"Der Herr Professor Dindorf sprach sogleich aus: ´Man kann nicht zweifeln, daß die Sache ächt sei. Aber man muß damit nicht an hiesige Buchhändler gehen, die von der Sache gar nichts verstehen und darum nicht viel geben würden" — in Rücksicht auf die geringe für die Druckabschrift des Hermas von T. O. Weigel bezahlte Summe. Er sagte: „Ich stehe mit vielen Akademien in Correspondenz und ich kann den Vermittler machen, damit die Sache an die Akademie von Oxford verkauft wird. Da bekommt Herr Simonides 200—300 Pfund.' Von da an kam Professor Dindorf jede Woche wiederholt zu uns, um den Uranios näher zu untersuchen. Im Anfang Oktober hat er sogar einige Stücke des Uranios mit Bemerkungen darüber nach Oxford zum Druck gesandt, wie sein eigenhändiger Brief an mich vom 24. Oktober mit den Worten bezeugt: 'Die Proben des Uranios mit meiner Vorrede unv andern Bemerkungen werden nächstens aus England eintreffen.' Als ich zugleich vernahm, daß Simonides die Vorlegung des Palimipsest des Hermas vorbereitete, so habe ich sogleich, obschon ich Klarheit in der Sache noch nicht haben konnte, Herrn Professor Dindorf und Herrn Professor Anger in Betreff des Uranios zur Vorsicht gemahnt. Etwa Mitte November erklärte Dindorf sich bereit, 1000 Thaler für den Uranios zu geben; Simonides willigte nicht ein, er verlangte 2000 Thaler. Professor Dindorf entgegnete: 'Es ist mir recht, wenn die Herren in Oxford so viel geben. Ans diese Weise kann dann Simonides eine Reise nach Alerandrien machen, um die übrigen Manuskripte hierher zu holen.' Ende November (den 28.) überbrachte mir Herr Professor Dindorf in der That einen Vertrag, der dahin lautete, daß innerhalb drei Monate Professor Dindorf das Recht habe, für 2000 Thaler das Palimpsest des Uranios zu übernehmen."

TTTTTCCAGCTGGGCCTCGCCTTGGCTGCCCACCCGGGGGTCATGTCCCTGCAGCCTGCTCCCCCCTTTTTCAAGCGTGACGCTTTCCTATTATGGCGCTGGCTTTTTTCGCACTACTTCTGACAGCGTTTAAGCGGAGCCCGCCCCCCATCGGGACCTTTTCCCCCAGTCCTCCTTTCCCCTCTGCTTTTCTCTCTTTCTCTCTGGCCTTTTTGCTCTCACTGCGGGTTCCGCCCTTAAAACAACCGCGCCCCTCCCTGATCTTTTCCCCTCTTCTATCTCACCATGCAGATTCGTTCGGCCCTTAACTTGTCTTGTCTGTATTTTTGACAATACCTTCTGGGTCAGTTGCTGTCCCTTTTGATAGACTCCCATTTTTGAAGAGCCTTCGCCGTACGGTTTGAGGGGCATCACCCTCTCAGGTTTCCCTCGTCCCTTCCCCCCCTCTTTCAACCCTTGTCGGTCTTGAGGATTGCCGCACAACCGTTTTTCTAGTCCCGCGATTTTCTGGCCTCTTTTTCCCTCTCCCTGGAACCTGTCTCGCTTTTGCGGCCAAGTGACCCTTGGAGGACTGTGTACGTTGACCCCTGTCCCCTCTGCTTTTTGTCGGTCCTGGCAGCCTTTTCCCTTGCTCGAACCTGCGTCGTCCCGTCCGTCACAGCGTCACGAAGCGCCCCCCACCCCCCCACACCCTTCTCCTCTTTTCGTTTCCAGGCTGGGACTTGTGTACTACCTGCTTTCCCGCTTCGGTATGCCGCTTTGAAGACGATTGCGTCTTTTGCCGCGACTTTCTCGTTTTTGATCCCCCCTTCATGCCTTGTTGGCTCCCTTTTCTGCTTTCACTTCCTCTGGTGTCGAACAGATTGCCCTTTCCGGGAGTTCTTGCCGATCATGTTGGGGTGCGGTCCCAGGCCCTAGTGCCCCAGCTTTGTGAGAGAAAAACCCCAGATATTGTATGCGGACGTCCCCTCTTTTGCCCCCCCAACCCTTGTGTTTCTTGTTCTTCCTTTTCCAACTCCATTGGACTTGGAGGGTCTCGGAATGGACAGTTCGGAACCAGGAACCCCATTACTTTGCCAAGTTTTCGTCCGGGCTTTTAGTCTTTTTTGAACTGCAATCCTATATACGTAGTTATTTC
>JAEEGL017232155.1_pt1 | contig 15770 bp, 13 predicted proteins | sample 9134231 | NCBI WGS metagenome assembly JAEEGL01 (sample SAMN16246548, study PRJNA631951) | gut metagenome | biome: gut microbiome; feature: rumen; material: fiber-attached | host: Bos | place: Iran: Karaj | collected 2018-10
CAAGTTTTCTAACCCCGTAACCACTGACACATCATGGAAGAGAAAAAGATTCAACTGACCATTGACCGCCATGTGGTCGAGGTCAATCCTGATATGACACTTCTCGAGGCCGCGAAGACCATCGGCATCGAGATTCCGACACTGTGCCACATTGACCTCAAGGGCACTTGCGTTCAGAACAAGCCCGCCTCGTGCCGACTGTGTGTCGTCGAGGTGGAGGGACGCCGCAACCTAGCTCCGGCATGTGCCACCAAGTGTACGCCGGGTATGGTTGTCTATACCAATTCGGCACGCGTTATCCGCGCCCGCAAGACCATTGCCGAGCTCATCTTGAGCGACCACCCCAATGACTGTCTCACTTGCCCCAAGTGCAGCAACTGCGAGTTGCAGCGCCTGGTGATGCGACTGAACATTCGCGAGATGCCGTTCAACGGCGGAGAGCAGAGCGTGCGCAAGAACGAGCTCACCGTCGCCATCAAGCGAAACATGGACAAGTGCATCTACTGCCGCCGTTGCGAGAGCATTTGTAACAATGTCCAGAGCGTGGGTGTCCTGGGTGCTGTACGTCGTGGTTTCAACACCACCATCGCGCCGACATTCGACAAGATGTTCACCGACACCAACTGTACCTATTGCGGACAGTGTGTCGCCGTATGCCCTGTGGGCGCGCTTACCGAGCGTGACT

Extract from Deutsche Allgemeine Zeitung, statement by Wilhelm Dindorf (Leipzig, 9. Februar 1856):
"In Bezug auf den Kaufpreis von 5000 Thalern bemerkt Herr Lepsius beiläufig, daß für einen ächten Uranios nicht unwahrscheinlich in England ein weit höherer Preis zu erlangen gewesen sein würde. Dies giebt mir Veranlassung zu erwähnen, daß ich anfangs selbst dem Simonides einen Verkauf in England als vortheilhast bezeichnet hatte; von dem Gedanken jedoch, meine eigene Mitwirkung dabei eintreten zu lassen, kam ich später zurück, und habe weder in England noch anderswo, ausgenommen in Berlin, die Handschrift für irgend eine Summe Geldes angeboten."

There are some typos in the text (e.g., for ”vorteilhast” read ”vorteilhaft”). However, it is clear that Dindorf first suggested S to sell to Oxford.